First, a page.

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Archives CME
June 2002

Archives of Ophthalmology Reader's Choice: Continuing Medical Education

Author Affiliations
 

WILLIAM F.MIELERMD

Arch Ophthalmol. 2002;120(6):876-877. doi:10.1001/archopht.120.6.876
CME Hiatus

CME from JAMA/Archives Journals will be temporarily suspended. Beginning in early 2003, we will offer a new online CME program. We apologize for the interruption in CME and hope that you will enjoy the improved online features that will be available in early 2003.

Physicians in the United States, Canada, and Mexico

Physicians with current and valid licenses in the United States, Canada, or Mexico who read any 3 of the selected continuing medical education (CME) articles in this issue of Archives of Ophthalmology, complete the CME Evaluation Form, and fax it to the number or mail it to the address at the bottom of the CME Evaluation Form are eligible for category 1 CME credit. There is no charge.

The American Medical Association (AMA) is accredited by the Accreditation Council for Continuing Medical Education to sponsor continuing medical education for physicians. The AMA designates this educational activity for up to 1 hour of Category 1 credit per Archives of Ophthalmology issue toward the AMA Physician's Recognition Award (PRA). Each physician should claim only those hours of credit that were actually spent in the educational activity.

Physicians in Other Countries

Physicians with current and valid licenses in the United States, Mexico, or Canada are eligible for CME credit even if they live or practice in other countries. Physicians licensed in other countries are also welcome to participate in this CME activity. However, the PRA is only available to physicians licensed in the United States, Canada, or Mexico.

Earning Credit and the CME Evaluation Form

To earn credit, read the articles designated for CME credit carefully and complete the CME Evaluation Form. The CME Evaluation Form must be submitted by July 15 in order to be processed. A certificate awarding 1 hour of category 1 CME credit will be faxed or mailed to you; it is then your responsibility to maintain a record of credit received. Questions about CME credit processing should be directed to The Blackstone Group; tel: (312) 419-0400, ext 225; fax: (312) 269-1636.

One of our goals is to assess continually the educational needs of our readers so we may enhance the educational effectiveness of the Archives of Ophthalmology. To achieve this goal, we need your help. You must complete the CME Evaluation Form to receive credit.

Statement of Educational Purpose

The objective of the Archives of Ophthalmology is education: To inform its readers of progress, problems, and pertinent research in the practice of ophthalmology through the publication of original contributions and observations. A flexible curriculum of article topics is developed annually by the journal's editorial board and is then supplemented throughout the year with information gained from readers, authors, reviewers, and editors. The Archives of Ophthalmology Reader's Choice CME activity allows readers, as adult learners, to determine their own educational needs and to assist the editors in addressing their needs in future issues.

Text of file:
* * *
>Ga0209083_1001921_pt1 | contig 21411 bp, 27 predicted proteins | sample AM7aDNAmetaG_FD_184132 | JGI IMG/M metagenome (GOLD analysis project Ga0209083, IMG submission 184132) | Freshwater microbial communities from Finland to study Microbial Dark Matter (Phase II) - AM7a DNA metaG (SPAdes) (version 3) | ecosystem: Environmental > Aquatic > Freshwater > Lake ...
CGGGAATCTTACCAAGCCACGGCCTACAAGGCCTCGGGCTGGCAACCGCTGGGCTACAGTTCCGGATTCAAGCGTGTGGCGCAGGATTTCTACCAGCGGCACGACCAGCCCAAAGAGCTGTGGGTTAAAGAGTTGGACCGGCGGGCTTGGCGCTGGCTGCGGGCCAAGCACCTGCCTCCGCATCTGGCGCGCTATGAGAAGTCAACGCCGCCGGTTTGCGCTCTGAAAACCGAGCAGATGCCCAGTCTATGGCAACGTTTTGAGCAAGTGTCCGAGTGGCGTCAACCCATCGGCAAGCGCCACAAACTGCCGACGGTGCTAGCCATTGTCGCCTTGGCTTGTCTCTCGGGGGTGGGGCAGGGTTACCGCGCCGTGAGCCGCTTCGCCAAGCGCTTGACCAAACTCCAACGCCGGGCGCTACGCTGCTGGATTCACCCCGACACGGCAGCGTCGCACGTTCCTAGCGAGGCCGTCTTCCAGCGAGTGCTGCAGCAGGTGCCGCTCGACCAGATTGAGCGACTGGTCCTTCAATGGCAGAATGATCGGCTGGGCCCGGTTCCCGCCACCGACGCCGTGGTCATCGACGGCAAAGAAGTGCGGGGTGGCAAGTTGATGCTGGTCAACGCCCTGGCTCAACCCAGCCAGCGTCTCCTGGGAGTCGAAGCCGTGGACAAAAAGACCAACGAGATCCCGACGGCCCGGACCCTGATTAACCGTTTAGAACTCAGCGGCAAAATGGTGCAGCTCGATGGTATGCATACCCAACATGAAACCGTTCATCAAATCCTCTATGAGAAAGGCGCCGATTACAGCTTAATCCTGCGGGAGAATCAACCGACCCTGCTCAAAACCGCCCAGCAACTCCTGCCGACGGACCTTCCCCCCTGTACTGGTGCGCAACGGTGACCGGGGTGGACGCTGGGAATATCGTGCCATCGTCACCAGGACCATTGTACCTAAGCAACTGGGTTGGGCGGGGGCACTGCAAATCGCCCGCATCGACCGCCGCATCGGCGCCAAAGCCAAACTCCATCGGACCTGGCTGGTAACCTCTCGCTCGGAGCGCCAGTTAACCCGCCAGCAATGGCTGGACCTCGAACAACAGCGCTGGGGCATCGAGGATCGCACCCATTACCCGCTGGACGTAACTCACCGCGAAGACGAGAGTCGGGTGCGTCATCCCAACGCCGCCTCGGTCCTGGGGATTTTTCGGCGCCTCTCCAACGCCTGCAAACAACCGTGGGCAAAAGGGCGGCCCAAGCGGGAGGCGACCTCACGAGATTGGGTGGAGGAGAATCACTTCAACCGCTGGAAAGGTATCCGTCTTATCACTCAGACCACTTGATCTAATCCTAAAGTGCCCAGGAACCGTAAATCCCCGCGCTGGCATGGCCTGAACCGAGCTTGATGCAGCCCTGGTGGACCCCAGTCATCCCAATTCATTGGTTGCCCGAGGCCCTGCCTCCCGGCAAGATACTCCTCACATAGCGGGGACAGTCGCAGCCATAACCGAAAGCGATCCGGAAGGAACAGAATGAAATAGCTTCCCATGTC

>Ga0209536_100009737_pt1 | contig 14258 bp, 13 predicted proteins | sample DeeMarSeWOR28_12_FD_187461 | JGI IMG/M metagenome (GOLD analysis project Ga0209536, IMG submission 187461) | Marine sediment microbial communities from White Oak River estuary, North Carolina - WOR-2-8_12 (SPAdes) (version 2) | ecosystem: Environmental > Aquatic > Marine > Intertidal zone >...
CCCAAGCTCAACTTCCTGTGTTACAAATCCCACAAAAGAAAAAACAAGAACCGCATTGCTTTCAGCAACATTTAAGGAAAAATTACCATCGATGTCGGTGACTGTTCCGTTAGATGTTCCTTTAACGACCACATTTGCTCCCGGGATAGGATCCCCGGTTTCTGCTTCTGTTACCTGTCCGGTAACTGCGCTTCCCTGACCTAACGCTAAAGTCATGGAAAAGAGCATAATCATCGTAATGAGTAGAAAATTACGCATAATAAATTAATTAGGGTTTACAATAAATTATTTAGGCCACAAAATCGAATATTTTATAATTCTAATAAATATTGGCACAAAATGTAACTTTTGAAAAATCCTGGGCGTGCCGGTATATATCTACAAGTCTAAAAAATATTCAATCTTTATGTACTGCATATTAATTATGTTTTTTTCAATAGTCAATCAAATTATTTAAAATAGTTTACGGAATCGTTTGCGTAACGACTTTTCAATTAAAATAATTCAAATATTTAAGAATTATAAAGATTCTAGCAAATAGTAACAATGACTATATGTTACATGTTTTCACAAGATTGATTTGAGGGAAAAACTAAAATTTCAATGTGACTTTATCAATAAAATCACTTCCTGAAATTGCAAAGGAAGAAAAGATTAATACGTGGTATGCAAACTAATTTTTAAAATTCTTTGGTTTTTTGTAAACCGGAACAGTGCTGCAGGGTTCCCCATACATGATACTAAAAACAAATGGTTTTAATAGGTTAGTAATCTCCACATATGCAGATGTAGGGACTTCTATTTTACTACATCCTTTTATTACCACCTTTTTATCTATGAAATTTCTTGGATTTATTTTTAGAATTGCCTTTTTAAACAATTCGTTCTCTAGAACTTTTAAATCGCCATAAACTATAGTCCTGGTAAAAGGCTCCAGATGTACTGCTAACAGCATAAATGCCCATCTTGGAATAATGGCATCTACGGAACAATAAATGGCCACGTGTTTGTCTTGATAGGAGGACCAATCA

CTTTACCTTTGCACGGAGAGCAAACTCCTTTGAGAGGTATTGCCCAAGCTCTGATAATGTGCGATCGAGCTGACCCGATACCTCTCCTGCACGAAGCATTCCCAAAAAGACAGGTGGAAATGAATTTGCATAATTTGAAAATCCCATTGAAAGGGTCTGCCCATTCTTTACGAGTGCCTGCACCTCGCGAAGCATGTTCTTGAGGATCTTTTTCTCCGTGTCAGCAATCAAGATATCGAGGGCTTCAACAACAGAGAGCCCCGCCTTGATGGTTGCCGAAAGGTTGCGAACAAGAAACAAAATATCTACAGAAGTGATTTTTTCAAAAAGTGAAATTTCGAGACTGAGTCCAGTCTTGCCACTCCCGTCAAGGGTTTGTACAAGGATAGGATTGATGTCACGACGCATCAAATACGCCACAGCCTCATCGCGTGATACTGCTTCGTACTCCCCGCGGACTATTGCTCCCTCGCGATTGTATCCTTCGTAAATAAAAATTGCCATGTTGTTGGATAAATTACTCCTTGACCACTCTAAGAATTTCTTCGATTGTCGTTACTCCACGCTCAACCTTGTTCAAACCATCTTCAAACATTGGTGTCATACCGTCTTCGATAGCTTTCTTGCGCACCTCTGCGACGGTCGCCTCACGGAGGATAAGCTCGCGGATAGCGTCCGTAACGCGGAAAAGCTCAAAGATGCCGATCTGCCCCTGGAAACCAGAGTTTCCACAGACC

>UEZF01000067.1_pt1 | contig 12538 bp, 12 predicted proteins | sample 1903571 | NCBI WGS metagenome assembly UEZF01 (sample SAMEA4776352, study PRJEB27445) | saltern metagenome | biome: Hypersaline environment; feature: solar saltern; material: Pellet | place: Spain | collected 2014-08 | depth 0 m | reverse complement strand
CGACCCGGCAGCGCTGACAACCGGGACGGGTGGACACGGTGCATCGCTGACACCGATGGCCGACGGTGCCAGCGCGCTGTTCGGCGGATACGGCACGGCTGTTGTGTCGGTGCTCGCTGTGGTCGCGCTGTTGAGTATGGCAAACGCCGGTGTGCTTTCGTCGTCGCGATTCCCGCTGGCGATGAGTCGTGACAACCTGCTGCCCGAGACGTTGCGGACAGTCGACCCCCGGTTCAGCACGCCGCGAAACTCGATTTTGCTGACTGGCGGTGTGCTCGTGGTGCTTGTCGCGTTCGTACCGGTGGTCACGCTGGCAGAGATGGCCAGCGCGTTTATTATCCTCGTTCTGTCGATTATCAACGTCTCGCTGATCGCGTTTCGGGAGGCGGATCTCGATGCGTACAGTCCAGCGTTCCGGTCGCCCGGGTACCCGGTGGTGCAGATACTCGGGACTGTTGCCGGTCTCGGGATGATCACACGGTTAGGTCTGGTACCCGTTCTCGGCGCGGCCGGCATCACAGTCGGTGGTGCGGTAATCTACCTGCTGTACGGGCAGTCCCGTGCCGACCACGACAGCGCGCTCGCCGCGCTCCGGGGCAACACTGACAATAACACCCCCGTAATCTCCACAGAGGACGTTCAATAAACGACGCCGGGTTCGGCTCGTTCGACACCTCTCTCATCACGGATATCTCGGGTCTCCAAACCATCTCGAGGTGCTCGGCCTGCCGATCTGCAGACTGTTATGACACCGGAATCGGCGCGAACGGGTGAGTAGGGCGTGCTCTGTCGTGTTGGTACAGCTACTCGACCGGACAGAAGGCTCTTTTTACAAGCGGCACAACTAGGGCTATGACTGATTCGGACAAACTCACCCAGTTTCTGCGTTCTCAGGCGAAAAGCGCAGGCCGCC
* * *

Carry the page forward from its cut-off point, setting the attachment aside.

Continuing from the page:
Readers of the Archives of Ophthalmology should be able to attain the following educational objectives: (1) learn the latest advances in the field of medical and surgical ophthalmology and apply this information to their current practices; (2) acquire new information in the laboratory sciences that is pertinent to the field of ophthalmology; and (3) learn diagnostic and management skills through case scenarios and discussion of current controversial issues.

CME Articles in This Issue of Archives of Ophthalmology

The following articles in this issue may be read for CME credit:

The Ocular Hypertension Treatment Study: A Randomized Trial Determines That Topical Ocular Hypotensive Medication Delays or Prevents the Onset of Primary Open-Angle Glaucoma Article

Educational Objective: To learn that topical ocular hypotensive medications were effective in delaying or preventing the onset of primary open-angle glaucoma in patients with ocular hypertension.

The Ocular Hypertension Treatment Study: Baseline Factors That Predict the Onset of Primary Open-Angle Glaucoma Article

Educational Objective: To understand that thinner central corneal thickness was found to be associated with a greater risk of developing primary open-angle glaucoma.

Phototherapeutic Keratectomy for Anterior BasementMembrane Dystrophy After Laser In Situ Keratomileusis Article

Educational Objective: To acknowledge that phototherapeutic keratectomy for anterior basement membrane dystrophy after laser in situ keratomileusis appears safe and effective.

Decreased Visual Acuity Associated With Cystoid Macular Edema in Neovascular Age-related Macular Degeneration Article

Educational Objective: To learn that cystoid macular edema is common, especially in patients with the classic form of neovascularization as confirmed by optical coherence tomography.

(Neonatal) Retinoblastoma in the First Month of Life Article

Educational Objective: To acknowledge that positive family history is the most common presenting sign in children diagnosed with retinoblastoma during the first month of life.

Three-dimensional High-Resolution Magnetic Resonance Imaging of Ocular and Orbital Malignancies Article

Educational Objective: To recognize that the 3-dimensional fast spin-echo T2-weighted magnetic resonance imaging technique offers superior resolution of intraocular tumors and the optic nerve sheath complex.

Ocular Malingering: A Surprising Visual Acuity Test Article

Educational Objective: To learn of a new Landolt C visual acuity test for detecting ocular malingering.

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